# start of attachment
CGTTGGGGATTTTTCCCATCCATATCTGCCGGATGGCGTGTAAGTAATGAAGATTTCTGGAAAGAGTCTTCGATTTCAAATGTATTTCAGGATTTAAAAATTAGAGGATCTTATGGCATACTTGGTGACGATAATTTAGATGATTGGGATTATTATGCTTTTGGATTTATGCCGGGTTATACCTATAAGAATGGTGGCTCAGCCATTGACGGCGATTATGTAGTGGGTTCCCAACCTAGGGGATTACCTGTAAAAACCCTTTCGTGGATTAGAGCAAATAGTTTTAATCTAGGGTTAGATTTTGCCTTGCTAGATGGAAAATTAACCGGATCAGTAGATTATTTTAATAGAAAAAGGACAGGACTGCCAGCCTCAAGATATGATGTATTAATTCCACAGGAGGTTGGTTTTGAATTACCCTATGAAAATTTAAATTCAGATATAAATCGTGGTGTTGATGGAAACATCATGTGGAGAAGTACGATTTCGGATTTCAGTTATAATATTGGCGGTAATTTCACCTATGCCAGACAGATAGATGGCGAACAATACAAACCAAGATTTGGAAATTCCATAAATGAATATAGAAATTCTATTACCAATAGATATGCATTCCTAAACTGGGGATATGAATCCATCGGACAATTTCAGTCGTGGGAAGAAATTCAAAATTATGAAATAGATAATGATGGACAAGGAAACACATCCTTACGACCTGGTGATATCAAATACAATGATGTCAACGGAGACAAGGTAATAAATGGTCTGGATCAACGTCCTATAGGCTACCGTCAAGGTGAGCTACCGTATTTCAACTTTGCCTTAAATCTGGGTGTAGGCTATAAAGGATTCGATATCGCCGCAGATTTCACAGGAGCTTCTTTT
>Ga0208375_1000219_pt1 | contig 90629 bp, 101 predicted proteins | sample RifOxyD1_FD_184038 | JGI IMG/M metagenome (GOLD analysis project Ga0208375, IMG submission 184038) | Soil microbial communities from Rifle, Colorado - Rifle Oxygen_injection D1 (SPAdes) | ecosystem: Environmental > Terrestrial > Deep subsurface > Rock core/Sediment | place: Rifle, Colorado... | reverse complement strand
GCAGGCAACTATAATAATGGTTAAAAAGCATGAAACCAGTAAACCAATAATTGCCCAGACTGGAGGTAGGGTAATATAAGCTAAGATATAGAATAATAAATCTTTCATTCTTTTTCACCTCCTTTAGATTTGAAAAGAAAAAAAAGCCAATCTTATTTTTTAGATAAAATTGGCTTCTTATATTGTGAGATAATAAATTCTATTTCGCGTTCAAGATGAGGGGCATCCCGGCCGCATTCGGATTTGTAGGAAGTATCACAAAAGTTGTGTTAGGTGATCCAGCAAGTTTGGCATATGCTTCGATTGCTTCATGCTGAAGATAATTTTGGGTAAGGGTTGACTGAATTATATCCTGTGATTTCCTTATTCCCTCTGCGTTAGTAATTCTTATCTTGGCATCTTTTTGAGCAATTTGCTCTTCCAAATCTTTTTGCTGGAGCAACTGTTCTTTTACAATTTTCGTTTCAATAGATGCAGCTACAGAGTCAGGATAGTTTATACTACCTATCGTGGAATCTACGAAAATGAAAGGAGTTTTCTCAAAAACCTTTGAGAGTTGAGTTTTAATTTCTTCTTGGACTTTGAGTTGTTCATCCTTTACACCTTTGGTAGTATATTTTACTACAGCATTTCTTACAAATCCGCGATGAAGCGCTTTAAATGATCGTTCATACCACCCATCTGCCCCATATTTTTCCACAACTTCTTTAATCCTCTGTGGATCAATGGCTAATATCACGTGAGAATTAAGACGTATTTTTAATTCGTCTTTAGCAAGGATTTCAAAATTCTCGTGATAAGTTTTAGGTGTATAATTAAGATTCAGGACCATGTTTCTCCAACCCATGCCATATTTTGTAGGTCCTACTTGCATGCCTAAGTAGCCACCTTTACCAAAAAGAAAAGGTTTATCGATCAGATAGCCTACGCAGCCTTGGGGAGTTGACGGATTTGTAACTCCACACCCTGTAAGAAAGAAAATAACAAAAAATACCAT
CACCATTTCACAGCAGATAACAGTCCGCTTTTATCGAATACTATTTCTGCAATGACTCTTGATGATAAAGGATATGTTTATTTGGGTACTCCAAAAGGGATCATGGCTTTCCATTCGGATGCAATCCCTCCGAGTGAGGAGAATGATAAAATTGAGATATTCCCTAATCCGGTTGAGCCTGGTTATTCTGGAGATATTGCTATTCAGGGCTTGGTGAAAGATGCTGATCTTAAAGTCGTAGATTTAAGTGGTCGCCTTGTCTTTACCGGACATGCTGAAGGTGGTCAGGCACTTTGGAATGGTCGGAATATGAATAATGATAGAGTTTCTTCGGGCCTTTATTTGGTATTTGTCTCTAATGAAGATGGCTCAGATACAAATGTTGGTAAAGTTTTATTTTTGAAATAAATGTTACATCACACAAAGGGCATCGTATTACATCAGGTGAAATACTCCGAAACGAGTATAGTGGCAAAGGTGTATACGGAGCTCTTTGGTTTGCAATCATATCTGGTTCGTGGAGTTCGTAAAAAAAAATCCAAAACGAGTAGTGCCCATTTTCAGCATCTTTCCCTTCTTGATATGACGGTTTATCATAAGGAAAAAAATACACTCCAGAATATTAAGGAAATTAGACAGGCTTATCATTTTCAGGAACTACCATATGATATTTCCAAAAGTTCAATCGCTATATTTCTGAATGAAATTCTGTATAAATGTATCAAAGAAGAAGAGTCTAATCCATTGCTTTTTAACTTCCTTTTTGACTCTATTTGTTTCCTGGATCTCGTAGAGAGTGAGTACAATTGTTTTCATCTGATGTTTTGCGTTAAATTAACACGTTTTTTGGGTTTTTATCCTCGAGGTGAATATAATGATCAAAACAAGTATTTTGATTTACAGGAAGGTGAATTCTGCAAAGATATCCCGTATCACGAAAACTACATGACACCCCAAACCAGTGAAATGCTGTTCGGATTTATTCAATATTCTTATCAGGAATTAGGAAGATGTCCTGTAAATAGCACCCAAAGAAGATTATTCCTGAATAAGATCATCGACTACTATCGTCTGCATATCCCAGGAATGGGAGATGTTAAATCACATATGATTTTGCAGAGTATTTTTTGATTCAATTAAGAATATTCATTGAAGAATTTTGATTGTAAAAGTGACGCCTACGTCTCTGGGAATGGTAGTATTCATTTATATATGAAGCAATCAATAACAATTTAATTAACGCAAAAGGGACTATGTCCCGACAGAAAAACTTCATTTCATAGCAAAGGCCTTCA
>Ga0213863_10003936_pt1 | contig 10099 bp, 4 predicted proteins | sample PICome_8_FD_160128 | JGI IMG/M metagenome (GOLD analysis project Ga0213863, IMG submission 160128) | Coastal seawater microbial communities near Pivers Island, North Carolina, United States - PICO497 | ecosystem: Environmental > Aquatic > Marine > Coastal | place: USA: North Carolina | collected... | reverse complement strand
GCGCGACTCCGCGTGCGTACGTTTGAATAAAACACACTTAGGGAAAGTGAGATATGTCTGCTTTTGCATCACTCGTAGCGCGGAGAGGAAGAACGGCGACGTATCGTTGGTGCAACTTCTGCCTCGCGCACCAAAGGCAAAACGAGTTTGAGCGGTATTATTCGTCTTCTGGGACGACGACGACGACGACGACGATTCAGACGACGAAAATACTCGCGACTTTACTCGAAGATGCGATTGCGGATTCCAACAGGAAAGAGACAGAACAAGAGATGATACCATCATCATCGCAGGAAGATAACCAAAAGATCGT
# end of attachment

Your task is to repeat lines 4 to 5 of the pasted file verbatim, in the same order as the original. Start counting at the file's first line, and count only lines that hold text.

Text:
CACCATTTCACAGCAGATAACAGTCCGCTTTTATCGAATACTATTTCTGCAATGACTCTTGATGATAAAGGATATGTTTATTTGGGTACTCCAAAAGGGATCATGGCTTTCCATTCGGATGCAATCCCTCCGAGTGAGGAGAATGATAAAATTGAGATATTCCCTAATCCGGTTGAGCCTGGTTATTCTGGAGATATTGCTATTCAGGGCTTGGTGAAAGATGCTGATCTTAAAGTCGTAGATTTAAGTGGTCGCCTTGTCTTTACCGGACATGCTGAAGGTGGTCAGGCACTTTGGAATGGTCGGAATATGAATAATGATAGAGTTTCTTCGGGCCTTTATTTGGTATTTGTCTCTAATGAAGATGGCTCAGATACAAATGTTGGTAAAGTTTTATTTTTGAAATAAATGTTACATCACACAAAGGGCATCGTATTACATCAGGTGAAATACTCCGAAACGAGTATAGTGGCAAAGGTGTATACGGAGCTCTTTGGTTTGCAATCATATCTGGTTCGTGGAGTTCGTAAAAAAAAATCCAAAACGAGTAGTGCCCATTTTCAGCATCTTTCCCTTCTTGATATGACGGTTTATCATAAGGAAAAAAATACACTCCAGAATATTAAGGAAATTAGACAGGCTTATCATTTTCAGGAACTACCATATGATATTTCCAAAAGTTCAATCGCTATATTTCTGAATGAAATTCTGTATAAATGTATCAAAGAAGAAGAGTCTAATCCATTGCTTTTTAACTTCCTTTTTGACTCTATTTGTTTCCTGGATCTCGTAGAGAGTGAGTACAATTGTTTTCATCTGATGTTTTGCGTTAAATTAACACGTTTTTTGGGTTTTTATCCTCGAGGTGAATATAATGATCAAAACAAGTATTTTGATTTACAGGAAGGTGAATTCTGCAAAGATATCCCGTATCACGAAAACTACATGACACCCCAAACCAGTGAAATGCTGTTCGGATTTATTCAATATTCTTATCAGGAATTAGGAAGATGTCCTGTAAATAGCACCCAAAGAAGATTATTCCTGAATAAGATCATCGACTACTATCGTCTGCATATCCCAGGAATGGGAGATGTTAAATCACATATGATTTTGCAGAGTATTTTTTGATTCAATTAAGAATATTCATTGAAGAATTTTGATTGTAAAAGTGACGCCTACGTCTCTGGGAATGGTAGTATTCATTTATATATGAAGCAATCAATAACAATTTAATTAACGCAAAAGGGACTATGTCCCGACAGAAAAACTTCATTTCATAGCAAAGGCCTTCA
>Ga0213863_10003936_pt1 | contig 10099 bp, 4 predicted proteins | sample PICome_8_FD_160128 | JGI IMG/M metagenome (GOLD analysis project Ga0213863, IMG submission 160128) | Coastal seawater microbial communities near Pivers Island, North Carolina, United States - PICO497 | ecosystem: Environmental > Aquatic > Marine > Coastal | place: USA: North Carolina | collected... | reverse complement strand